Rotarians from Guadalajara helped by driving the supplies across the border

Photo courtesy Morgan Hill Rotary Club
Morgan Hill Rotarians load trucks with medical supplies bound for Ameca, Mexico.

By Marty Cheek

Thanks to efforts from members of the Rotary Club of Morgan Hill, the Mexican community of Ameca this month will receive as much as an estimated $1 million in medical supplies that would otherwise have been destroyed.

The project started a year and a half ago when St. Louise Regional Hospital received “a mountain” of medical supplies from another hospital that was closing, said Rotary member Peter Anderson. The St. Louise materials manager was overwhelmed and contacted the Rotary Club to see if members could find a home for the supplies that they couldn’t use because there’s a “shelf life” for all medical products based mostly on durability of their packaging.

“There is concern that plastic wrap will become brittle and break open after a period of time — especially if stored improperly — losing the product’s sterility,” Anderson said.

U.S. hospitals have to follow standards that are much more conservative than those in many developing countries, including Mexico. Most of the donated medical supplies are basic items such as syringes, surgical tools, blood pressure cuffs, laryngeal mask kits, Foley trays, epidural kits, defibrillator electrodes and pads, catheter kits, splints, tubing, tracheotomy equipment, and IV stands. Other items include bandages, towels, surgical gloves, scrubs, swab sticks, needles — one-time-use products.

Since the intended destination of these supplies and materials has always been Ameca, their public hospital, Red Cross, and other first responders began working with the Morgan Hill Rotarians and members of the Rotary Club of Ameca to prepare customs forms for shipping them across the border.

“This became a huge, and ultimately overwhelming job for them — Mexican bureaucracy at its best,” Anderson said. “Finally, we engaged another Rotary Club in Guadalajara with experience in this process, and the three Rotary Clubs working in common figured out the most  expeditious  way to get the products to Ameca.”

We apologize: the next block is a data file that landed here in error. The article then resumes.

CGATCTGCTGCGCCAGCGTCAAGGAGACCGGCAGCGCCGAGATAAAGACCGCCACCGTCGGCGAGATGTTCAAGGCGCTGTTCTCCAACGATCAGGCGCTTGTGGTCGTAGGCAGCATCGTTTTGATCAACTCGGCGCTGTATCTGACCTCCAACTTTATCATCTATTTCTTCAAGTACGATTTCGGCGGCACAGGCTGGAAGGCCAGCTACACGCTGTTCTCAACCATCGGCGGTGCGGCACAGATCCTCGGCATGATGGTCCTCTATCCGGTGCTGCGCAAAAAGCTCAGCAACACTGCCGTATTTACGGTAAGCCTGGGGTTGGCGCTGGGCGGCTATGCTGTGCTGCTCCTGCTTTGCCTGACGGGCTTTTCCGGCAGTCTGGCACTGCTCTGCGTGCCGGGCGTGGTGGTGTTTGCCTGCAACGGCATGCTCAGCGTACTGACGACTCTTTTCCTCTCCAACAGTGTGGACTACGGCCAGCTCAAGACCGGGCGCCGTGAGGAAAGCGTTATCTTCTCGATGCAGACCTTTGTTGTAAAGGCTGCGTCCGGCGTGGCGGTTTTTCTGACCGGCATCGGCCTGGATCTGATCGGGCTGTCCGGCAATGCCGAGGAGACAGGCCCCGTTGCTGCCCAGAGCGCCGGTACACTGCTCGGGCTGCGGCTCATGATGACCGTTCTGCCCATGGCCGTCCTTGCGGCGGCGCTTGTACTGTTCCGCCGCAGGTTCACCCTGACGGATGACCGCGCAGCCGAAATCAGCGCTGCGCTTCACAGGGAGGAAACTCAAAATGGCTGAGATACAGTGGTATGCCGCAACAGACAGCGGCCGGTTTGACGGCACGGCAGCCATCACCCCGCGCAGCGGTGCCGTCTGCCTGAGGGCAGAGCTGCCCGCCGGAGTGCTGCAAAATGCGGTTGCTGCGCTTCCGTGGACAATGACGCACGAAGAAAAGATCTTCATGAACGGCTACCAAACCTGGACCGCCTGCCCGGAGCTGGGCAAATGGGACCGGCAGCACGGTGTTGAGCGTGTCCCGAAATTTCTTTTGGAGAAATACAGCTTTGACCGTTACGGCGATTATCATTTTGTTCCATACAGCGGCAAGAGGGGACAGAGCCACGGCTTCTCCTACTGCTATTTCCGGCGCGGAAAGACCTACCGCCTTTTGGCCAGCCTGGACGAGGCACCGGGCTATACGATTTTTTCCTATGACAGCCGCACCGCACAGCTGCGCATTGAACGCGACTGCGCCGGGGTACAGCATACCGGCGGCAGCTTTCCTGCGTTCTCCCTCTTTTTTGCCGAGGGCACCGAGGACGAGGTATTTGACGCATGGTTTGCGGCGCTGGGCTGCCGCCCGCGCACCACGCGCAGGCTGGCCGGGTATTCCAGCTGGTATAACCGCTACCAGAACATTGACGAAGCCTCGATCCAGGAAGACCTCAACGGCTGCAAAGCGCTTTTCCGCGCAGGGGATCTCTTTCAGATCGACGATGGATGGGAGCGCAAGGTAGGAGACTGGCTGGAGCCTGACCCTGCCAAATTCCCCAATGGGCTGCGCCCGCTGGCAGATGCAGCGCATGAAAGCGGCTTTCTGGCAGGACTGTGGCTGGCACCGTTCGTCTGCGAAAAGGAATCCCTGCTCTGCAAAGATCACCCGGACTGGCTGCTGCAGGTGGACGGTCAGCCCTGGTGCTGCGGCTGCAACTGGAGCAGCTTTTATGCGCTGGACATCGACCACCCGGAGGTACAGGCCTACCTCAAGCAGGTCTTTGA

That process required the Morgan Hill Rotarians to get the supplies to Laredo, Texas, where the Guadalajara Rotarians would arrange to take them from across the border crossing and then drive them down to Guadalajara and Ameca.

“We arranged to ship the supplies by means of our local Bekins Moving Company in Morgan Hill,” Anderson said.

Bekins provided generous assistance, he said. And Cochrane Storage graciously provided temporary storage in their facility while the Rotarians were arranging the shipping.

In mid-November, Bekins brought their van over to the Rotarian storage unit in Cochrane Storage and packed the boxes into the moving van. Then they went over to the house of a local family that had arranged to have them move the contents of their house to a city in Texas not far from Laredo. The medical supply boxes were  “piggy-backed” on that trip, Anderson said.

Anderson flew to Laredo and met the Bekins van. They then drove to the warehouse of a local Rotarian, where the supplies were unloaded in the boxes from the Bekins van and into a small trailer head to Guadalajara driven by friends of the Guadalajara Rotarians.

“When I was contacted by St. Louise Hospital to see if we should take these medical supplies, I asked our Rotary colleagues in Ameca if they could they use these supplies,” Anderson said. “Their club president, Israel Cornejo Lopez, replied saying that the week before he had been in their local hospital for a routine procedure, but that he had to return days later because they had run out of syringes. ‘Yes! There a need for just about everything,’ Israel said. At any given moment there is a shortage of something or somethings. You just don’t know what it will be or when it will occur.”